‘Dangerous delusion’: High demand for oil, gas impedes green transition, expert says
Despite at least $5 trillion of spending on non-hydrocarbon globally, the world’s dependence on and consumption of hydrocarbons remain high, hampering the global energy transition as a result, an expert told Al Arabiya in an interview on the ‘Future of Energy’ TV show.
“The fact is after at least $5 trillion of spending globally on nonhydrocarbons, the world has only reduced its dependence on hydrocarbons by two percentage points in the last 20 years… And the absolute consumption of hydrocarbons: oil, gas and coal, have increased since then,” said Mark Mills, senior fellow at the Manhattan Institute and faculty fellow at Northwestern University’s School of Engineering and Applied Science.
“The total supply for wind and solar to the world energy systems is barely approaching 4 percentage points now. This is not a transition happening quickly, and frankly it is not a transition. We have a nomenclature problem.”
Mills added that throughout history, when new ways of producing energy were introduced to society in a manner where they are useful and affordable, they tended to “add to” without fully replacing what was already there.
“The transition is impossible as it is imagined and proposed in the timeframes that are being suggested or mandated.”
“It’s not happening at those scales, and it won’t happen on those scales. And it’s locked into the engineering economics and physics of energy systems, not aspirations. It’s not a money issue, it’s a practical issue in the domains of energy, so we have to ask the question of what is possible as opposed to what our aspirations are.”
But shifting from one energy source to another does not come without its consequences.
“If you are trying to push and accelerate a shift away from one form of energy to another, you should know what the consequences are… the environmental consequences, the social consequences, the geopolitical consequences and the economic consequences,” he explained.
“This is poorly understood and its poorly explained in the public space but is extremely well understood in the science domain. Energy science is not a mystery, and it’s not in fact debatable. So, there is no denying reality when it comes to what you can and cannot do with the sun, wind and with batteries.”
“Governments are capable of many policies that are counterfactual or counterproductive, or both,” said Mills.
He explained that the “underinvestment” in global oil and gas production, which has been going on for almost a decade, “bears negative fruit,” leading to higher prices and greater price volatility.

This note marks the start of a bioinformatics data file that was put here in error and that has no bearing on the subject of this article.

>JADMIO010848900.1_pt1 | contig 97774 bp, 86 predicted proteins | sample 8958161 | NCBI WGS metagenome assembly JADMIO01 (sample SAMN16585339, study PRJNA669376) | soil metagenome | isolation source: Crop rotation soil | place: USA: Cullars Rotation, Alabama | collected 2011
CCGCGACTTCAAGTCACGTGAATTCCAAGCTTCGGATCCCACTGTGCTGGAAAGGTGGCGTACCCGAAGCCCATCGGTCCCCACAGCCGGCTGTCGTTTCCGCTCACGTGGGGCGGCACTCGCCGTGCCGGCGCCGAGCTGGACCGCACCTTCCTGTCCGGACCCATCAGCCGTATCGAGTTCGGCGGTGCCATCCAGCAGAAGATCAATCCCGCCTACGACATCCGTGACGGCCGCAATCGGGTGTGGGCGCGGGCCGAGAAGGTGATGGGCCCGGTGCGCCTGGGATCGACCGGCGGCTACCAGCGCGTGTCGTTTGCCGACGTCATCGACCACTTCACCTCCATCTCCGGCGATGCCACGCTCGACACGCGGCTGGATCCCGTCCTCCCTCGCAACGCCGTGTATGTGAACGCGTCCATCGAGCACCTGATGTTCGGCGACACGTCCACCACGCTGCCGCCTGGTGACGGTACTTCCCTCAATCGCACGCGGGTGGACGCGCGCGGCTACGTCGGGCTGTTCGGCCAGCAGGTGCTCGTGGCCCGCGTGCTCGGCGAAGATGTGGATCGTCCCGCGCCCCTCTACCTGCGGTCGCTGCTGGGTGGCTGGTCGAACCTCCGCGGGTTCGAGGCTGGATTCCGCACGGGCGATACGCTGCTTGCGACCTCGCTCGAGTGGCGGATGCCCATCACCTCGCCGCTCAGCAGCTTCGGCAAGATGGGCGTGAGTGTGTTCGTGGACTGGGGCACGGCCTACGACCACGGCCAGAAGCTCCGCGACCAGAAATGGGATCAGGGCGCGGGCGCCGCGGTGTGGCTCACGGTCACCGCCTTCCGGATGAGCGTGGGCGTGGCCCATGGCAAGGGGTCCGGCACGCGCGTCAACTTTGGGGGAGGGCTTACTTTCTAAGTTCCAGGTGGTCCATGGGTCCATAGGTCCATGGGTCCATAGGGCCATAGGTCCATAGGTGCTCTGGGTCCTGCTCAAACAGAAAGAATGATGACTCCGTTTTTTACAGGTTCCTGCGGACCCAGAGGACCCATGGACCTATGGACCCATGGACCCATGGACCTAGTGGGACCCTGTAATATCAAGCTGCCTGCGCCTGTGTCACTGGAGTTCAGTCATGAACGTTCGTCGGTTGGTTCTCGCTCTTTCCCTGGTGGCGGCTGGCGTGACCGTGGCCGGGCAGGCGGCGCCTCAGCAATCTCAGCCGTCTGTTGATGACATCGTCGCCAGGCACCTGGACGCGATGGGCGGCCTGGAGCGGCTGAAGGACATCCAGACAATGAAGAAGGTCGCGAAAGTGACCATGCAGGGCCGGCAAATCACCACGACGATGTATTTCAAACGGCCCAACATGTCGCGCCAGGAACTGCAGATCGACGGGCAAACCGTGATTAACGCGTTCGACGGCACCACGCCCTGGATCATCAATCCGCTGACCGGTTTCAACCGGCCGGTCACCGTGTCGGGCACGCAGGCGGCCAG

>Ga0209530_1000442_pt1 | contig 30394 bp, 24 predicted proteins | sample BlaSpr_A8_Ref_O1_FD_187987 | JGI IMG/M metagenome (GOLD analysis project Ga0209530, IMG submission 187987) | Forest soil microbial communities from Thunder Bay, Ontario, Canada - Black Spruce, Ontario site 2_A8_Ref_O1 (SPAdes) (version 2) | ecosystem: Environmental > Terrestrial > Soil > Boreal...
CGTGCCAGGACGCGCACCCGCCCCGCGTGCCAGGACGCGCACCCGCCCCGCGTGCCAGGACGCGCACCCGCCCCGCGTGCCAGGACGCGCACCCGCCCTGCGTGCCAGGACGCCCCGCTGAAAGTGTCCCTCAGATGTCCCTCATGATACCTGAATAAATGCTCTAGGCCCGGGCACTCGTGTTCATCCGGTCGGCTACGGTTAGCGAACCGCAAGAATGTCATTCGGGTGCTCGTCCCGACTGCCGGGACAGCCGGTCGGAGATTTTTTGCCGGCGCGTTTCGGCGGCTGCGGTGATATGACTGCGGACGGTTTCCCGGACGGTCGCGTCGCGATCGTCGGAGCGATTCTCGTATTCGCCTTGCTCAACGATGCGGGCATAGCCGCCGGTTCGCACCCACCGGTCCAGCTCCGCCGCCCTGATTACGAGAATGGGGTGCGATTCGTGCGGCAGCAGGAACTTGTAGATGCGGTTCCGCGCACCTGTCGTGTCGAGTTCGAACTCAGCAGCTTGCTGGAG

In five years or so, it could become increasingly difficult to meet global oil demand “no matter how much governments push alternatives to oil,” he said, adding that it will cause wind, solar and electric vehicles to become more expensive because the hydrocarbon machines needed to create green machines will become more expensive.
“It’s the opposite of what you would call a virtuous circle; it’s a negative cycle to create higher costs and higher prices, and it will be accelerated by the fact that the green machines require fundamentally astonishing increases in the quantities of minerals that should be mined.”
The demand for copper and nickel needed for the world’s green energy aspirations are 1,000 to 5,000 percent beyond existing mining capabilities, according to Mills.
“This is profoundly inflationary for the entire economy. I don’t think it’s sustainable. I think it will end. And it won’t end because of any policies, it will end because governments and economies won’t be able to tolerate the economic impacts.”
Mills believes that there are three types of wars happening within the context of the Russia-Ukraine conflict: the war on the battlefield, a geopolitical war, and an energy war.
He said that both Russia and Europe are currently losing the energy war, and that although the West can continue to ostracize countries like Russia, the possibility of Russia embargoing the West itself is not so far-fetched.
“The possibility of Russia embargoing the West itself, imposing a ban on the exports of oil and gas, outright now, just to Europe, to punish world markets, would be extraordinarily consequential in both price terms and inflationary terms. And I think a lot of planners are naive to rule out the possibility that Russia will lash out and decide that enough economic damage has been put on their nation and they want to impose it on the nations that are doing that to them.”
“These are high consequence games for a region… that is a very significant share of the world’s critical energy supply.”
Russia’s invasion of Ukraine has shown how “economically and strategically ineffective the mobilization of windmills and solar panels have been for Europe,” he said, adding that this is a dangerous policy, one that he calls a “dangerous delusion.”
“…we are seeing the evidence of how dangerous it is to implement energy policies at societies’ scale that are not achievable or affordable in timeframes that are meaningful, for keeping people safe and healthy and economies growing.”
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